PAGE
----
Theses Doctoral

Harm in Harmony: A Socioecological Perspective on East Asian Collectivism

Liu, Shi

Decades of research have described East Asian cultures as collectivistic, often characterized by ingroup relationships that are harmonious and cooperative. I propose an alternative account of East Asian Collectivism—the Harm-in-Harmony Theory. Specifically, I propose that East Asian culture can be better understood as a tension between high levels of cooperation and competition within groups. The co-existence of cooperation and competition drives competition covert. To cope with covert competition, people in East Asia develop a heightened threat-detection system—ingroup vigilance—a cognitive tendency to perceive ingroup members as hostile and threatening. The Harm-in-Harmony theory provides an alternative account for a number of cross-cultural differences (i.e., East Asians being more responsive and attentive to others) that have previously been explained through harmonious interdependence. This work contributes to a more balanced view of collectivism, revealing its interpersonal tensions in the forms of covert competition and ingroup vigilance.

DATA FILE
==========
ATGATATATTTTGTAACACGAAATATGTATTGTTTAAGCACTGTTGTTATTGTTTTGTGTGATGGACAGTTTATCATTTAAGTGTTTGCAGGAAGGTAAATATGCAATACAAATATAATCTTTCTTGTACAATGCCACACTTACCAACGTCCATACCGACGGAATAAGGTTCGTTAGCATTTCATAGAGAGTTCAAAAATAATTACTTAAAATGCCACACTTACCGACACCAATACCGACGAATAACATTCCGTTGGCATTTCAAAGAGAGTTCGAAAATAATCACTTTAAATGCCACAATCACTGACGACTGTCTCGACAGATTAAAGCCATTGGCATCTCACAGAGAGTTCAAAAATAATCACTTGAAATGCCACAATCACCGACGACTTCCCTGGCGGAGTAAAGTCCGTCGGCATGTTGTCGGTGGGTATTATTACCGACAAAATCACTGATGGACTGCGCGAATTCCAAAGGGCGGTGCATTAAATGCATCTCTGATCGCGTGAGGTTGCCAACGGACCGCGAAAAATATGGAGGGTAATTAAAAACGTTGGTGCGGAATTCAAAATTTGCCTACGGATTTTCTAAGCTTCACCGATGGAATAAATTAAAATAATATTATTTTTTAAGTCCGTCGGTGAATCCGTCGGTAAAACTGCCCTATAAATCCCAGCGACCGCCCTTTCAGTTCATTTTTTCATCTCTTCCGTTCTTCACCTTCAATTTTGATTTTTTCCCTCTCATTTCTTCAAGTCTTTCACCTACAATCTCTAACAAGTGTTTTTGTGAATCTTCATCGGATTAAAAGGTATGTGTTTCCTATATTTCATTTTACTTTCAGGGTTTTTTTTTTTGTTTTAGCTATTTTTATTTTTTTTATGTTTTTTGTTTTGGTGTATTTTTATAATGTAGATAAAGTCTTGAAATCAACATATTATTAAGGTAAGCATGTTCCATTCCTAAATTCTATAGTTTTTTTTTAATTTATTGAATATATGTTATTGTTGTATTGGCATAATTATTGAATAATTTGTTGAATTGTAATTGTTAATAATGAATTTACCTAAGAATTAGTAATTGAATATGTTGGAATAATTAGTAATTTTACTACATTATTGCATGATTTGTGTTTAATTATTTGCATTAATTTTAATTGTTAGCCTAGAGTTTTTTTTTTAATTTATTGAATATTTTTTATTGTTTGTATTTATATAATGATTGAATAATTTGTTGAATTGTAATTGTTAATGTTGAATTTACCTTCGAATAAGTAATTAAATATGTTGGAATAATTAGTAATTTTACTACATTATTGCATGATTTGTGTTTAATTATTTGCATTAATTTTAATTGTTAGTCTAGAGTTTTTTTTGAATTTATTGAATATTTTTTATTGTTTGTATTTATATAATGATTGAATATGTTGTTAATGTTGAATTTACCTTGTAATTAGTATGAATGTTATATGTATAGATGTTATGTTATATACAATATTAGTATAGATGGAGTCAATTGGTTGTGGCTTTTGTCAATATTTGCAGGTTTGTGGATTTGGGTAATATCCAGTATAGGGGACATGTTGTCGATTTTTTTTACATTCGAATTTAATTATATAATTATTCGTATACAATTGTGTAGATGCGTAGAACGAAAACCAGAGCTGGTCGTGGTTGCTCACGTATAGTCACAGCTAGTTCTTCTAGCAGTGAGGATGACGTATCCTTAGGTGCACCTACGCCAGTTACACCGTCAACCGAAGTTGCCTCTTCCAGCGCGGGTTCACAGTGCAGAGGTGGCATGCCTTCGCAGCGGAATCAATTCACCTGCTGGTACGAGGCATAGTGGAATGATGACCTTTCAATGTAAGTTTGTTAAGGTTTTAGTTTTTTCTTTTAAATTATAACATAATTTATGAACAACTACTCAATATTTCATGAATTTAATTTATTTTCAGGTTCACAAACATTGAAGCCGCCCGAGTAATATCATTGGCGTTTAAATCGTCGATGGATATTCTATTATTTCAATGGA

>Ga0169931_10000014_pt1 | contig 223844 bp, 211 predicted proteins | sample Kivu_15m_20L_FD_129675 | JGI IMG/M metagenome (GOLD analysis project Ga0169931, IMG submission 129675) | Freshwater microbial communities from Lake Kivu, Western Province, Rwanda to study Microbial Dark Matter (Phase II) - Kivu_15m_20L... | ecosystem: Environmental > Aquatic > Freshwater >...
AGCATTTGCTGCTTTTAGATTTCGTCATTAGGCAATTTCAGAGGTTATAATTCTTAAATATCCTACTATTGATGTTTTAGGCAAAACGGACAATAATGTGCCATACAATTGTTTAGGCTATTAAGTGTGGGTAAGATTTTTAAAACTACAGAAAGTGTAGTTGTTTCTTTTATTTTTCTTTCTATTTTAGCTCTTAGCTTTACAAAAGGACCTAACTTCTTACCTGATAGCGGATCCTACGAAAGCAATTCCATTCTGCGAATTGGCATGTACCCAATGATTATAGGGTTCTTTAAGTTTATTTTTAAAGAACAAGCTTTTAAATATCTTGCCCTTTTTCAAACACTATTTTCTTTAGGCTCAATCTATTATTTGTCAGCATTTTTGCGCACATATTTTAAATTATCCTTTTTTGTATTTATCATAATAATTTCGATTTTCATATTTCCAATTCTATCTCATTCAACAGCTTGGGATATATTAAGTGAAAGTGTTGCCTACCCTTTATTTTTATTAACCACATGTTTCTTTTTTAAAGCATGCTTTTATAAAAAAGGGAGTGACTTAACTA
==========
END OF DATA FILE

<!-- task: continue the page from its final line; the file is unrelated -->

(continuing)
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More About This Work

Academic Units
Thesis Advisors
Morris, Michael W.
Ph.D., Columbia University
Published Here
July 10, 2020